The Management of Hemophilia.

Arthur J. Seaman, MD
Arch Intern Med. 1965;115(1):106-107. doi:10.1001/archinte.1965.03860130108024.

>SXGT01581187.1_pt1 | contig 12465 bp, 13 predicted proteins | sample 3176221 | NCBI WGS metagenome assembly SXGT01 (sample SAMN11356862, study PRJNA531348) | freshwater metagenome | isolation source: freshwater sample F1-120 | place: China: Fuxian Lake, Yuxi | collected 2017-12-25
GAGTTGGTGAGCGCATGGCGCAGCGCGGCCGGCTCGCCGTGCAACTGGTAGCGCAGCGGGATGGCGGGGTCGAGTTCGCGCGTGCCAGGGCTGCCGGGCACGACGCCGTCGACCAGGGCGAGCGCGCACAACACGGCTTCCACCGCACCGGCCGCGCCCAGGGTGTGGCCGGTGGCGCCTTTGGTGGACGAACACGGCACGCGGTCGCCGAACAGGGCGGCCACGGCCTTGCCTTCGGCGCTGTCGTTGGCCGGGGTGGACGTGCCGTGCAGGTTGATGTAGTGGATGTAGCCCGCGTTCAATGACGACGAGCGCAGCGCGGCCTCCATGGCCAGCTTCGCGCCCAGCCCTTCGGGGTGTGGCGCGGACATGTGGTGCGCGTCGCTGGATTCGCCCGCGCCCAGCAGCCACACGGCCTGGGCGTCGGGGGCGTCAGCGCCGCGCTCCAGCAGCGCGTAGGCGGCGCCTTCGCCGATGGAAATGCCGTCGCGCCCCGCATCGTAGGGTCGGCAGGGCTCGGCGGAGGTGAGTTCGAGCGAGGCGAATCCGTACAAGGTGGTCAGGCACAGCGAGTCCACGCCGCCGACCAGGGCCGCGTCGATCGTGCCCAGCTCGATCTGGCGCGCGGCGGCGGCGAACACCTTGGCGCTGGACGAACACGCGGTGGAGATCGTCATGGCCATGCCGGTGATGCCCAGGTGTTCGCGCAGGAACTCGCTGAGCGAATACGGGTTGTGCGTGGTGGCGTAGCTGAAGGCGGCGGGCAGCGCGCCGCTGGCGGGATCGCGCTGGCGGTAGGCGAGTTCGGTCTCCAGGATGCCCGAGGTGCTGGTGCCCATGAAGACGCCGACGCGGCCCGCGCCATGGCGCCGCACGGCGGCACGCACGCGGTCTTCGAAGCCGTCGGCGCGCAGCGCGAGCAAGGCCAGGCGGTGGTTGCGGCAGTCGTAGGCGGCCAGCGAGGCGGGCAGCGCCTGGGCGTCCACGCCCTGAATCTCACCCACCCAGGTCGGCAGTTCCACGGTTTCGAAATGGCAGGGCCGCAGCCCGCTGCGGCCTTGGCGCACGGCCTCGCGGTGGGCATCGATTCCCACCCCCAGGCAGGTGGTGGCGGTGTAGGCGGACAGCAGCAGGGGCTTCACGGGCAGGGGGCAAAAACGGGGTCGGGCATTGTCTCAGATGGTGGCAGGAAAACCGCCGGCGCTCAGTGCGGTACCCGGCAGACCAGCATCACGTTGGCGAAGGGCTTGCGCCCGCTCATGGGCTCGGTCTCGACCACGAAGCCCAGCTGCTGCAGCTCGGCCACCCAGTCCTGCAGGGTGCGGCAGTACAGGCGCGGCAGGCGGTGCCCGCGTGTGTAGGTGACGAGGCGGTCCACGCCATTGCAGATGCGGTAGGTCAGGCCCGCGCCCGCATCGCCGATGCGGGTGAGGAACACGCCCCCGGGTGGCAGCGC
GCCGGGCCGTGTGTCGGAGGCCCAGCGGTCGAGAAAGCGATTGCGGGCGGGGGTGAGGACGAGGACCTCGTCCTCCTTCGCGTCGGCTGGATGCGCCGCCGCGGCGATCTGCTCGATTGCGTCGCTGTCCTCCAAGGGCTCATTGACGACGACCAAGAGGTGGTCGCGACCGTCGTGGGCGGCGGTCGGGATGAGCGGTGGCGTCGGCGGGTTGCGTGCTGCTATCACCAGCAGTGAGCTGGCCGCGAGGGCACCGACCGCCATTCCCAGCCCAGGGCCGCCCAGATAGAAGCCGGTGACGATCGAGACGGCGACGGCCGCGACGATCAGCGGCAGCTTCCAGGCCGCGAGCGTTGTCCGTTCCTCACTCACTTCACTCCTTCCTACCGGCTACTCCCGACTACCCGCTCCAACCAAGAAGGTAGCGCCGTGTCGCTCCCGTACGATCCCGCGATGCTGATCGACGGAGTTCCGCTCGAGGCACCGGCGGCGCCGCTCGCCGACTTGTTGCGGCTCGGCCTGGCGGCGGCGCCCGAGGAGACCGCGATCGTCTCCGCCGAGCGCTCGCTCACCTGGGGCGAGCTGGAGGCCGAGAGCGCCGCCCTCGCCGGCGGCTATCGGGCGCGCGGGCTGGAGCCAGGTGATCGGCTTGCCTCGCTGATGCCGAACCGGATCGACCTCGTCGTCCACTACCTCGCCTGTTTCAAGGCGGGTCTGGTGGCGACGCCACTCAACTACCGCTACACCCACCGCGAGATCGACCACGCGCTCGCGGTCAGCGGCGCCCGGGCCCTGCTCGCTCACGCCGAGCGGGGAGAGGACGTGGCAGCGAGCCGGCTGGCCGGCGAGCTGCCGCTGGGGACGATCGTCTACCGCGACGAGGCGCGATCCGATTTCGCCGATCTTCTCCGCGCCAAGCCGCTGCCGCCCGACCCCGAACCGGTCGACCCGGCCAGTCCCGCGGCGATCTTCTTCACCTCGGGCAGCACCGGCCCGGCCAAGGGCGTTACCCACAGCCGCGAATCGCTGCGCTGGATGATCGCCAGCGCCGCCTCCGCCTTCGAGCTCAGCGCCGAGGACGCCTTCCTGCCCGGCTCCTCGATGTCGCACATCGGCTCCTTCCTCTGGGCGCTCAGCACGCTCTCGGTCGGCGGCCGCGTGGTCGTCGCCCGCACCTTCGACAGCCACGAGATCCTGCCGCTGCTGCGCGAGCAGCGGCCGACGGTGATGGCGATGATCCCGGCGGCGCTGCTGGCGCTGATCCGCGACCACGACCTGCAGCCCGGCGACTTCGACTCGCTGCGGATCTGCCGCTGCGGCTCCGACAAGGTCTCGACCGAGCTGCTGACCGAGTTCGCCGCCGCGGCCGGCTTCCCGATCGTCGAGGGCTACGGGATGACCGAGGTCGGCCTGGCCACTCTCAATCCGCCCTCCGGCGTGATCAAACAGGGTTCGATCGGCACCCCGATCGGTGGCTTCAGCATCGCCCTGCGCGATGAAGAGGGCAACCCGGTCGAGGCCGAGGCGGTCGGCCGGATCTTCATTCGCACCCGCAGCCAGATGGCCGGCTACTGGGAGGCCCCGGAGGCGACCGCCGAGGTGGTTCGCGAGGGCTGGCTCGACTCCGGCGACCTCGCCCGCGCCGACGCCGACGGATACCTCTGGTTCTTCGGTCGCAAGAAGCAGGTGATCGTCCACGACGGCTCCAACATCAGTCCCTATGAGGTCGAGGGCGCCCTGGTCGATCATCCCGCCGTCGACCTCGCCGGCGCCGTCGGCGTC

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Hemophilia involves one male in 10,000. There is one physician for every 750 people in the United States. Most physicians, therefore, will have a limited experience with the management of this life-long bleeding state and its varied manifestations. This relatively rare diathesis, on the other hand, is the medical problem of greatest import to hemophiliacs and their families. Many of them read avidly on the subject and almost all have acquired painfully a backlog of personal experiences with it. Such specialized, but not usually broad nor necessarily accurate, understanding on the part of the patient and his family sometimes compromises their relationship with those physicians who lack the humility the situation sometimes demands. Indeed, the same problem occurring in a normal and in a hemophiliac person may require quite different treatments—treatments that sometimes violate usual practices. Thus, this slim volume directed to the medical practitioner is a rich summary of


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